Stories matter. They give meaning to our lives. But how we tell them, and how we receive them, matters too. At the start of COP26, the New Testament reading set for today is Revelation 21:1-6, which has abused by fundamentalists who see our world as dispensable: God is going to replace it anyway. But this is to fundamentally misunderstand what we are looking at.
The Book of Revelation is not a foretelling of the end of the world, at least not in the sense that is usually understood today. It is apocalyptic literature, that is, a revealing what is going on right now—at the time of its writing—beneath the surface. John is writing to a minority community experiencing persecution at the hands of a global super-power, and he writes in coded form to give them hope.
The first heaven and earth have departed; a world of new possibility has taken their place; the sea is no more.
That is: Ouranus and Gaia, the sky and the earth, parents of the Titans who are, in turn, parents of the Olympians, have gone; and so has Thalassa, primal sea goddess, who created Aphrodite—whom the Romans fashioned Venus, their principal patron goddess—from sea foam and the castrated genitals of Ouranus, after Gaia took revenge on his hatred of their children by persuading their youngest son, the titan Chronos, to castrate his father...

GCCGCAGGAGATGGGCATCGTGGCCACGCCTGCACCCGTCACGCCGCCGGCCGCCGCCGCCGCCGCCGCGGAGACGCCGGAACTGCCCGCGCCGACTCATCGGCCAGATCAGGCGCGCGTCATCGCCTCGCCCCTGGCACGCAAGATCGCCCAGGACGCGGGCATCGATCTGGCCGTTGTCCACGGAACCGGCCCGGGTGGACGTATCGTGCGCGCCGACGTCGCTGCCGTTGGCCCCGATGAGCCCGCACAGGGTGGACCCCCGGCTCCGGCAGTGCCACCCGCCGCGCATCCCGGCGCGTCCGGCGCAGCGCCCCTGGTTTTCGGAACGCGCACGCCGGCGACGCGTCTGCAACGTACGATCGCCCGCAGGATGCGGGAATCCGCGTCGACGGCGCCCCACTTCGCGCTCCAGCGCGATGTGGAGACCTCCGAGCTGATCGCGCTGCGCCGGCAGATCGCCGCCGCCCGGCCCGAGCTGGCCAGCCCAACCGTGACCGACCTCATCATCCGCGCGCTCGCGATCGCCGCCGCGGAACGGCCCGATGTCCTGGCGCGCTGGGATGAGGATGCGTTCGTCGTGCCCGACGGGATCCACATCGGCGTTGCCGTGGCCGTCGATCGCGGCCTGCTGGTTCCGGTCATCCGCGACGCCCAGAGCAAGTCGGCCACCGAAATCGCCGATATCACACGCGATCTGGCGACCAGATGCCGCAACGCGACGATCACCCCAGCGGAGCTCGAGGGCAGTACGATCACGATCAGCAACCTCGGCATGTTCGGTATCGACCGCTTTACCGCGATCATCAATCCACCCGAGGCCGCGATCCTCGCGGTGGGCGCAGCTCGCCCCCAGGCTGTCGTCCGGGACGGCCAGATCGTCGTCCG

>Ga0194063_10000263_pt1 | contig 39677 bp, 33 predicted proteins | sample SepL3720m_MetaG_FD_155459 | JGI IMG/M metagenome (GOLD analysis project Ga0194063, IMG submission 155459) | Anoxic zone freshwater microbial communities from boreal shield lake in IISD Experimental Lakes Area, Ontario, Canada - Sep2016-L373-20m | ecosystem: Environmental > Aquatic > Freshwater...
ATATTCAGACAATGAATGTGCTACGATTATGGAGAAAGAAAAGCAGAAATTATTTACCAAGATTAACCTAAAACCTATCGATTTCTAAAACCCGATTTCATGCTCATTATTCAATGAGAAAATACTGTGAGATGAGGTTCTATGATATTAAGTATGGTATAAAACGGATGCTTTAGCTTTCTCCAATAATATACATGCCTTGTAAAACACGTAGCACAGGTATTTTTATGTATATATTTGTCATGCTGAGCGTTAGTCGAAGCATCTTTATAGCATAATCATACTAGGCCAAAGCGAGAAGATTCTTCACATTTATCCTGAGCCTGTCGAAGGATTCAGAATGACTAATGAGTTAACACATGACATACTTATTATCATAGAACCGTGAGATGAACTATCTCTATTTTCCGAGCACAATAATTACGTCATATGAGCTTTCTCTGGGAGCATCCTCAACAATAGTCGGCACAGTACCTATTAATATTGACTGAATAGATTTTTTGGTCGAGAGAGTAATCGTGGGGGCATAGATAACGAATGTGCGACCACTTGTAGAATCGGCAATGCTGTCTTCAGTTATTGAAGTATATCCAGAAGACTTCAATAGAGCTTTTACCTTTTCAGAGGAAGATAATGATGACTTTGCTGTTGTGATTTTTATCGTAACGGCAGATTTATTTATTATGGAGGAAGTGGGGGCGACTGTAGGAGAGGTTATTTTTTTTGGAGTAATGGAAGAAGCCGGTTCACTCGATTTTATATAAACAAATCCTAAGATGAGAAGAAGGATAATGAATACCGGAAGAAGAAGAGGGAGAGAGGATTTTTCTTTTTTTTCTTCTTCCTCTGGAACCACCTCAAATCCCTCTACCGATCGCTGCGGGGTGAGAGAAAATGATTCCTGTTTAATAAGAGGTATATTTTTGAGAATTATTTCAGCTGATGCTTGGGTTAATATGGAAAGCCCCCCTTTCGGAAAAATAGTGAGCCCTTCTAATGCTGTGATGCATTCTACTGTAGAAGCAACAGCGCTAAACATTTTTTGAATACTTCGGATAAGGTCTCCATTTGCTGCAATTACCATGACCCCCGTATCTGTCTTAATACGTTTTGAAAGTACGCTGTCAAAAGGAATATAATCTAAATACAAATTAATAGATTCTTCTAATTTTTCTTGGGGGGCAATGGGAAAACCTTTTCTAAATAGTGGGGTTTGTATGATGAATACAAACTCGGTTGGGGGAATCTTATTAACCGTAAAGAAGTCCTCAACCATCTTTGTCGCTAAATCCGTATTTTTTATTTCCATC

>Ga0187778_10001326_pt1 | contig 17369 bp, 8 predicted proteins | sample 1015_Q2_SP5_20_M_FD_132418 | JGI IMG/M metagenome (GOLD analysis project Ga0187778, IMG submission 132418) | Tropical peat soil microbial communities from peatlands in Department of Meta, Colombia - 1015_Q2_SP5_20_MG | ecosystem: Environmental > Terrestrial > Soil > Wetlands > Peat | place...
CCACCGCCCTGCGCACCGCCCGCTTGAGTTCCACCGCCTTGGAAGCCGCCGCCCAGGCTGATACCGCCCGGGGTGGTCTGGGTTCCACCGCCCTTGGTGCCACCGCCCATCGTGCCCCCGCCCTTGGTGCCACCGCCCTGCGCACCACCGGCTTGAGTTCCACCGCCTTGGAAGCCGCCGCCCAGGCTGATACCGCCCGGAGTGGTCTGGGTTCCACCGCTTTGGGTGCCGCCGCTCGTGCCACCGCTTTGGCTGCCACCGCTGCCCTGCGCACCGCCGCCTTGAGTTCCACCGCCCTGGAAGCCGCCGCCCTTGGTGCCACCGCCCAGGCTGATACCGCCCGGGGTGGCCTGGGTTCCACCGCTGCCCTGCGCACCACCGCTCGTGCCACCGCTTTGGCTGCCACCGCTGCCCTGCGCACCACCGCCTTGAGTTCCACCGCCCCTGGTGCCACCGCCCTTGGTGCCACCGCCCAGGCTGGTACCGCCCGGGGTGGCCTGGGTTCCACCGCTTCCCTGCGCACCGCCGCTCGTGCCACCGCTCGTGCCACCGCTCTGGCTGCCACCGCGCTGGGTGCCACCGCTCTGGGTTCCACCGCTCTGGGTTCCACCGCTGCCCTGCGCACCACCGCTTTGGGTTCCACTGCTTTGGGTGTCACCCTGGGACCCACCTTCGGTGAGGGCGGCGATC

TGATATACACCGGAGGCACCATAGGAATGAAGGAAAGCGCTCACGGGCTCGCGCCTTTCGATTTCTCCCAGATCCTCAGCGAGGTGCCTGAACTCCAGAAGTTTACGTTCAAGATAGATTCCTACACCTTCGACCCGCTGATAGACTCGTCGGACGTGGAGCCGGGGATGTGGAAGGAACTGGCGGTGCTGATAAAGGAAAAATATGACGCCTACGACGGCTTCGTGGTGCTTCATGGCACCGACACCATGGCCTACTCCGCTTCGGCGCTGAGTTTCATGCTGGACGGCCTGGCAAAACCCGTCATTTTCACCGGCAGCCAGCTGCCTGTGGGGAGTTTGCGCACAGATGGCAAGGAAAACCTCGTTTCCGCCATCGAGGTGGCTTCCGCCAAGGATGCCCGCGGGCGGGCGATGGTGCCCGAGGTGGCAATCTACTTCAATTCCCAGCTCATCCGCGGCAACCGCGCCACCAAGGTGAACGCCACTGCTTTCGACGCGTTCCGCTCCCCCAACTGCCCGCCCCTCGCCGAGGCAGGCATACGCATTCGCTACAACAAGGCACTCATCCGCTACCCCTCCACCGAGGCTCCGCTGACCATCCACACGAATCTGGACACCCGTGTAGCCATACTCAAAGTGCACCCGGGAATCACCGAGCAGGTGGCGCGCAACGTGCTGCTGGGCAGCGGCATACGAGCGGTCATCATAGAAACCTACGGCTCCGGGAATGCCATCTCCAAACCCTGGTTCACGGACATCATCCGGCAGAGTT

That is: the Greco-Roman world, and in particular the cruel-hearted Rome, are about to be re-purposed, for a new story, full of new potential. A story in which the principal deity, the god of the Jewish people, is not distant but now makes his home among human beings, wiping away their present tears.
This vision is primarily fulfilled through the conversion of the Roman empire, and the establishment of the Church in Rome. It is a clash of stories, of mythologies, of meaning-making. It led to a world-ending and world-birthing transformation of the world as those who heard the Revelation knew it.
So as we face up to catastrophic climate change and injustice, needing stories to help us imagine and birth a new world for future generations, we must return to Revelation 21, among other stories. But we must do so in a responsible manner. Unworthy gods are passing away, including the ones we have made in our own image.